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Bol Techniques


The order and orientation of plucking in sitar is very important. To describe the method of plucking, we used a technique of what is known as bols. For tabla players and other Indian percussionists, the bol is known as the name of the sounds produced by the drums. In sitar, the bol is the name of the way a string is struck. In sitar, there are four bols to know.


Before we discuss the bols, we must discuss how one plucks the sitar. The sitar does not use any kind of plectrum, such as the coconut jab of the sarod or the guitar pick for some guitarists. Instead, the index finger of the plucking hand wears a finger pick known as the mizrab. The finger and mizrab have the dual role of plucking and act as a plectrum for the instrument. Note how the correct orientation of mizrab for playing sitar. For those who actively play vina, you may have your mizrab orientation to be slightly different. For sitar players, the finger is inserted between the two metal flaps in such a way that the top loop of the mizrab is dividing your finger symmetrically, not frontally.



It is important that one purchases a mizrab that is not too tight or too loose. Just the right snug fit is needed with the top of the mizrab being a quarter inch longer than the top of the finger.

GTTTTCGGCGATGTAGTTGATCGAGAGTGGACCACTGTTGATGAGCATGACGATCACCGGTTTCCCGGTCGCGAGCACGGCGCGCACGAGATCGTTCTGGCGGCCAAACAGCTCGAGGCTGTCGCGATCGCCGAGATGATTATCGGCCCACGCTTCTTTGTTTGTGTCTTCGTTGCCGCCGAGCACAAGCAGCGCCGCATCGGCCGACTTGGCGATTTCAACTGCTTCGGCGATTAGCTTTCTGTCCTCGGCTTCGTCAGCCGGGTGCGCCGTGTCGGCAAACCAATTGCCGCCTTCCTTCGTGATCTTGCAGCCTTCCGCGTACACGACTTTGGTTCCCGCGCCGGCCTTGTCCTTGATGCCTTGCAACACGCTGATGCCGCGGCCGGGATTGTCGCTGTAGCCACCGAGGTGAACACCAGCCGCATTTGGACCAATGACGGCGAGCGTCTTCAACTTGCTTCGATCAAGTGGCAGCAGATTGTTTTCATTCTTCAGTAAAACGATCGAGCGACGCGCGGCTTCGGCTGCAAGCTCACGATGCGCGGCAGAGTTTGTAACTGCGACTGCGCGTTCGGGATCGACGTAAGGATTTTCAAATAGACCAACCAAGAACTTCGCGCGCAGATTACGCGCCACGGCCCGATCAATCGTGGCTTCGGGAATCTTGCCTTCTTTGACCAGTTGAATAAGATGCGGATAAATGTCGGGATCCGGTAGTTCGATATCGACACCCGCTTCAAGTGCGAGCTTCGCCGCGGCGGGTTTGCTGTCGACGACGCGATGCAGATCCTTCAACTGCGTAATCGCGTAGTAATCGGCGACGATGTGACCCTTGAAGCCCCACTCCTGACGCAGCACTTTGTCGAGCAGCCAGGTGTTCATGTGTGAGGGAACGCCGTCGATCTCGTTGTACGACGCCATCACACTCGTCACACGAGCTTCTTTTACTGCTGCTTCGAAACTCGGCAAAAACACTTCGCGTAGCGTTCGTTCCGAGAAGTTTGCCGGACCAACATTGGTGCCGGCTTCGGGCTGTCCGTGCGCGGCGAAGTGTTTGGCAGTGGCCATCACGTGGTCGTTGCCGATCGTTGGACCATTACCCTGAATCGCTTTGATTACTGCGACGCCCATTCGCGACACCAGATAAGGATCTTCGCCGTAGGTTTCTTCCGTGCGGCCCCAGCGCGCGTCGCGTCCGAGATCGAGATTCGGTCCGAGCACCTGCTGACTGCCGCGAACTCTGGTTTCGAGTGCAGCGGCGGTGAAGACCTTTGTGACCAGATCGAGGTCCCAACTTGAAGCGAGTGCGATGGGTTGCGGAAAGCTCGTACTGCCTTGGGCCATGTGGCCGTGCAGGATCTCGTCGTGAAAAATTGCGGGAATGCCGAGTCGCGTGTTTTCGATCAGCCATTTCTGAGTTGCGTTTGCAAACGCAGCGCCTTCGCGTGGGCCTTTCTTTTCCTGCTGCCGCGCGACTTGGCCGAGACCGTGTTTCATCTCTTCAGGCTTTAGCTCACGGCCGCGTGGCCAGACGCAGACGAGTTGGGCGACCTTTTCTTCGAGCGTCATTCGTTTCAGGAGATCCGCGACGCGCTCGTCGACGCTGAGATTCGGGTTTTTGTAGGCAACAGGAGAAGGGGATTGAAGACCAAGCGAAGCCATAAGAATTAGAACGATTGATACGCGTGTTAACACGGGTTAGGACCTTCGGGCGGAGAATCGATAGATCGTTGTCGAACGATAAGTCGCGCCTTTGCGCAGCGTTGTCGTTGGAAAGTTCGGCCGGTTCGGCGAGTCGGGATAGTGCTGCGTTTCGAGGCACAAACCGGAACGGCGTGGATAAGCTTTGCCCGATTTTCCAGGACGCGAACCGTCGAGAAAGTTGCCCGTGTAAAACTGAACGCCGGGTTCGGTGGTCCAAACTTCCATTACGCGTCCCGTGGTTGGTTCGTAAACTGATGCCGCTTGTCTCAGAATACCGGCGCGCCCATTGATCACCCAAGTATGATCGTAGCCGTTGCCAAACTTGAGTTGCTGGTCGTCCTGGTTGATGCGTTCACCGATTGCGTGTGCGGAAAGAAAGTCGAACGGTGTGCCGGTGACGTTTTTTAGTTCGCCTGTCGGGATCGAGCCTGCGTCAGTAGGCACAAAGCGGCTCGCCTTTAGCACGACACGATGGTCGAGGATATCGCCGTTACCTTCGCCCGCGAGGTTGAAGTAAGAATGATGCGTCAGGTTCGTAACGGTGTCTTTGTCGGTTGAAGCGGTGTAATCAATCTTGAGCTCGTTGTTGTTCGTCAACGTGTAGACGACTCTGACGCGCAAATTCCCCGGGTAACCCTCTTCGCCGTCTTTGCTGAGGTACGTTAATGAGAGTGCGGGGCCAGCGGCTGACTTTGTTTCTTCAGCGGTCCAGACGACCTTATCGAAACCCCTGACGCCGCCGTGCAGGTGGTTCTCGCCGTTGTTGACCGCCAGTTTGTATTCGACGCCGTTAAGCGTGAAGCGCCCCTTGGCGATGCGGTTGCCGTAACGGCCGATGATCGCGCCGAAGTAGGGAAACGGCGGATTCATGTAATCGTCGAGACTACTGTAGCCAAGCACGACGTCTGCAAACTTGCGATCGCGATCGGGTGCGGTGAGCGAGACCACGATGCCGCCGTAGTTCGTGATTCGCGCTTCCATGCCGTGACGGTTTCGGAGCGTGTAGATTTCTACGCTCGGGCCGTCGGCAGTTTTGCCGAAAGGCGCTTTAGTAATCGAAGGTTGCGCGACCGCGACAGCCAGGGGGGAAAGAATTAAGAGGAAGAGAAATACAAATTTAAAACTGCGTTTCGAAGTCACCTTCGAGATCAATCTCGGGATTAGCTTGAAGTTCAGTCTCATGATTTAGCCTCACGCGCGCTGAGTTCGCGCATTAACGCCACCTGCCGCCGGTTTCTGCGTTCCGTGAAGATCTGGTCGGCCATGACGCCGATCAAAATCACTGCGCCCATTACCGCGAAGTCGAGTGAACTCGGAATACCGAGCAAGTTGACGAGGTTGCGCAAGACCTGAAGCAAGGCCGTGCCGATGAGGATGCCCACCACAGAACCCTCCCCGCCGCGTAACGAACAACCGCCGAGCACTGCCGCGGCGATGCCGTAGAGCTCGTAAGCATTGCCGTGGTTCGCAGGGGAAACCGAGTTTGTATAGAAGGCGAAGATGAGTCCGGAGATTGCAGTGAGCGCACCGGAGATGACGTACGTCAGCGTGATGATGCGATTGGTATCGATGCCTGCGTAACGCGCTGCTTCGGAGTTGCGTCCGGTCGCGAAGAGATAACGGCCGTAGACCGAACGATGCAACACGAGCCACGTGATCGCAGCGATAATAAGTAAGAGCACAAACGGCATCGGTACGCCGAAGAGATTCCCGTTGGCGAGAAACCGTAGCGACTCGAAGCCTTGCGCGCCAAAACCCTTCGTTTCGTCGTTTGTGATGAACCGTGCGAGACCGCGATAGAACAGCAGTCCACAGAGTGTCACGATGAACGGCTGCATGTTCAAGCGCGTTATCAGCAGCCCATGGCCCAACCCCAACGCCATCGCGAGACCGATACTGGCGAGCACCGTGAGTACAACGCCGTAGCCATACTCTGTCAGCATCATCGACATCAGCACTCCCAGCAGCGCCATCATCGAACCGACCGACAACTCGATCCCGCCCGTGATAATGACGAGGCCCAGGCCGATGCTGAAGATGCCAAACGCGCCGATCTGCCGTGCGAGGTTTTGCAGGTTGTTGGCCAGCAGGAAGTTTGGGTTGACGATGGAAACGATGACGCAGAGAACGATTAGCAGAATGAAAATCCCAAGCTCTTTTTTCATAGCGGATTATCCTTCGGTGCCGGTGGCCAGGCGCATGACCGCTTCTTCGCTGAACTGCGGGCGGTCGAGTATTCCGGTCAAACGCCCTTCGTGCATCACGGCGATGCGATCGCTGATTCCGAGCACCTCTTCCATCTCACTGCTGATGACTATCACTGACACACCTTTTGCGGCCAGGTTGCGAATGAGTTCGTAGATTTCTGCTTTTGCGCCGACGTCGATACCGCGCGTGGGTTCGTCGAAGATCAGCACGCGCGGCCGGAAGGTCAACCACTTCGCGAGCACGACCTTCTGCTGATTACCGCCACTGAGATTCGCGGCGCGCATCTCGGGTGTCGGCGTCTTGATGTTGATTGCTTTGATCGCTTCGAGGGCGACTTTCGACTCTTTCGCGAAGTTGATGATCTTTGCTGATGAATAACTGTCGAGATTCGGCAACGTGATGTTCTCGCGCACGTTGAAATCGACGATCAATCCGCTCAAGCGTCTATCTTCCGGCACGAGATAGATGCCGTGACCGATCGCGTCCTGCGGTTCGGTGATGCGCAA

DA is the bol representing the upward strike. The mizrab starts from the bottom end of the string and strikes upward.


RA is the bol representing the downward strike. The mizrab starts from the top end of the string and strikes downward.


DIRI is a quick flick doing a Da, followed by an immediate Ra. It will seem like a “stutter” from the sitar.


CHIK is a Ra stroke played on the chikari string. For the most part, the chikari strings will always receive Ra orientation.


When playing, the strumming pattern is always Da-Ra-Da-Ra-Da-Ra. If a chikari string is in the composition, then that will take over the Ra bol. For example, Da-Ra-Da-Chik-Da-Ra-Da-Chik-Da.


Watch the video to see how the strumming action for the bols take place.


UPDATED: June 23, 2009